FDA Warns That SGLT2 Inhibitors May Result in Ketoacidosis

The FDA said it had received 20 reports in the 15 months since the first of the SGLT2 inhibitor class was approved, and had continued to receive reports since that time. All drugs in the class were included in the safety communication.

The FDA warned late Friday that a new class of therapy to treat type 2 diabetes mellitus (T2DM), the SGLT2 inhibitors, may result in ketoacidosis, a condition in in which the body produces high levels of blood acids, called ketones, which require hospitalization.

The warning was based on 20 cases identified from March 2013 to June 6, 2014, through the FDA’s Adverse Event Reporting System, (FAERS), which tracks such episodes and is especially important in identifying AEs when newer medications are on the market. The agency said it had continued to receive reports of diabetic ketoacidosis and ketoacidosis in patients treated with SGLT2 inhibitors since June 2014.

Signs of ketoacidosis include difficulty breathing, nausea, vomiting, abdominal pain, confusion, and unusual fatigue, according to the FDA statement. The advisory said patients should not discontinue medications without consulting their physician. Health care professionals were advised to evaluate patients for signs of ketoacidosis if symptoms appear.

“We are continuing to investigate this safety issue and will determine whether changes are needed in the prescribing information for this class of drugs,” the FDA statement said.

Sodium-glucose cotransporter-2 inhibitors work by causing the kidneys to expel excess sugar through the urine, an entirely different mechanism of action from other therapies for T2DM. The first drug in this class, canagliflozin, received FDA approval in March 2013; dapagliflozin and empagliflozin have since been approved, and FDA has also approved 3 combination therapies that include SGLT2 inhibitors. All therapies were included in the warning.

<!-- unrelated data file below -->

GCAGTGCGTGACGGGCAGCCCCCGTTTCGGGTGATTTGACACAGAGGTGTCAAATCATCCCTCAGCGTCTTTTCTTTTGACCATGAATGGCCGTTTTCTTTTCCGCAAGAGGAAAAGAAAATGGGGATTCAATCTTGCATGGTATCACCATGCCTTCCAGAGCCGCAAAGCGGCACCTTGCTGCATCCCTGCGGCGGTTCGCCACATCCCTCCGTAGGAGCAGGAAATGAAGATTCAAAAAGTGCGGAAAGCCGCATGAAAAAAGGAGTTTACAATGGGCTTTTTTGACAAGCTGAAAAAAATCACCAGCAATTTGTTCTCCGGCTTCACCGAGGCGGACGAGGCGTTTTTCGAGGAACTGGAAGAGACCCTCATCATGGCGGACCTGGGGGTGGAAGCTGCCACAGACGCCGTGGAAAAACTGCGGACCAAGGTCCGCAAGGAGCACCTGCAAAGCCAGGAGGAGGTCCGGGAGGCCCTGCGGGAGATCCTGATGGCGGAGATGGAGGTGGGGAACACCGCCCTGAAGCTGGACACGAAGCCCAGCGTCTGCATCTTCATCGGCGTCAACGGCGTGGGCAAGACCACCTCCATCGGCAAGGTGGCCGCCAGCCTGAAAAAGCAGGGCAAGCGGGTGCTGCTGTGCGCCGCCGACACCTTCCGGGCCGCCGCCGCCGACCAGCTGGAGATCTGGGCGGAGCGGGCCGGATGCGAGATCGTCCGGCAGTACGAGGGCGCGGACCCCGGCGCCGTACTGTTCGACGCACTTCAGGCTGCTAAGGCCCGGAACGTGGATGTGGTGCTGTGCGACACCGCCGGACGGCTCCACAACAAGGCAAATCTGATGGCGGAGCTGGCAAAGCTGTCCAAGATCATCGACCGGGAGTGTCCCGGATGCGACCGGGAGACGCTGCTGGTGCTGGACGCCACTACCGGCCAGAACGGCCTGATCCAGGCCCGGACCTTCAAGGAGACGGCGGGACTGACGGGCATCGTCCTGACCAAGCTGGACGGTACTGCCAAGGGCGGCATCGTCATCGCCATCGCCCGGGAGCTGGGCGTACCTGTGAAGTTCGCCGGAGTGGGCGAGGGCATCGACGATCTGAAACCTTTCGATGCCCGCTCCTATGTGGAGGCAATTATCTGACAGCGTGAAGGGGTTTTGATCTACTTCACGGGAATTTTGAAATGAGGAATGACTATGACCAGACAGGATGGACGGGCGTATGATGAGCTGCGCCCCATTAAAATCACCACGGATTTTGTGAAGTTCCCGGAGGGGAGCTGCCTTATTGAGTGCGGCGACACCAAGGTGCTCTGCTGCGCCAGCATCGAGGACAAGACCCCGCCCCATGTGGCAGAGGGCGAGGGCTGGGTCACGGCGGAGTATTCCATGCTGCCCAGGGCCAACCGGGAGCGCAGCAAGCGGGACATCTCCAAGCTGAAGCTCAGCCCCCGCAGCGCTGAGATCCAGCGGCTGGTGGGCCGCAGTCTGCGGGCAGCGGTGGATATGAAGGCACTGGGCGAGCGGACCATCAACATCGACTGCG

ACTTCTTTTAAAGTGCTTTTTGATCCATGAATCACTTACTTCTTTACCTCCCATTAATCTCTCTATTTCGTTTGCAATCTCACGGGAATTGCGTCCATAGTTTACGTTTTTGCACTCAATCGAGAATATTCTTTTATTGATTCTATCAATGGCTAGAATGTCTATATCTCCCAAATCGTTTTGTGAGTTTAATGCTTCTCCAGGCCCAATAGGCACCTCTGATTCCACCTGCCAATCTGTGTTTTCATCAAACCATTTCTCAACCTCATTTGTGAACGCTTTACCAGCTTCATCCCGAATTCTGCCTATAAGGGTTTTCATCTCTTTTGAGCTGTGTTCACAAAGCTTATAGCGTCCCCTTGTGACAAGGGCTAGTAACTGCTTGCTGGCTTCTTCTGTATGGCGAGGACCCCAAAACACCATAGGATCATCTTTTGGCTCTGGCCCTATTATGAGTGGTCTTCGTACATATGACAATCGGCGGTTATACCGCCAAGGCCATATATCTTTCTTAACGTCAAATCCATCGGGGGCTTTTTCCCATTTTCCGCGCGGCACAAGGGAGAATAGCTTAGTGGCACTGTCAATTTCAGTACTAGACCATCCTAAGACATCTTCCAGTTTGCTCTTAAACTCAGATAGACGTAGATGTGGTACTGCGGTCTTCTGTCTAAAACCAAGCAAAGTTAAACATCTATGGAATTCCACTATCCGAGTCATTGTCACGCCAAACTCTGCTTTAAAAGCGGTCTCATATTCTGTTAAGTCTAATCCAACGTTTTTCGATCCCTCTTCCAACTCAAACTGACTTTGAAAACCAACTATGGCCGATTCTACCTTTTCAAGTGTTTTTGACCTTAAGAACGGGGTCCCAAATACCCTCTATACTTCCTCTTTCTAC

As reported by Evidence-Based Diabetes Management in April, the class has since been shown to reduce hypertension as well as control T2DM, with some experts saying that SGLT2s can allow patients to eliminate a separate pill to treat high blood pressure.

This is the second recent action by FDA on a relatively new T2DM therapy. In April, an FDA advisory committee recommended a labeling change on AstraZeneca’s saxagliptin, marketed as Onglyza, in light of a study that found the drug was associated with a 27% increase in hospitalizations for heart failure, as well as a higher risk of all-cause mortality.

That drug is part of the DDP-4 class. The dipeptidyl peptidase-4 (DPP-4) inhibitors work by increasing incretin levels and inhibiting glucagon release, thus increasing insulin secretion and lowering blood glucose levels.

Shortly after the recommendation, Merck released top-line results of the TECOS study, which found its DPP-4 inhibitor, sitagliptin, marketed as Januvia, did not show a similar increase in hospitalization due to heart failure. Full results will be presented at the American Diabetes Association meeting June 8, 2015.

Reference

FDA Drug Safety Communication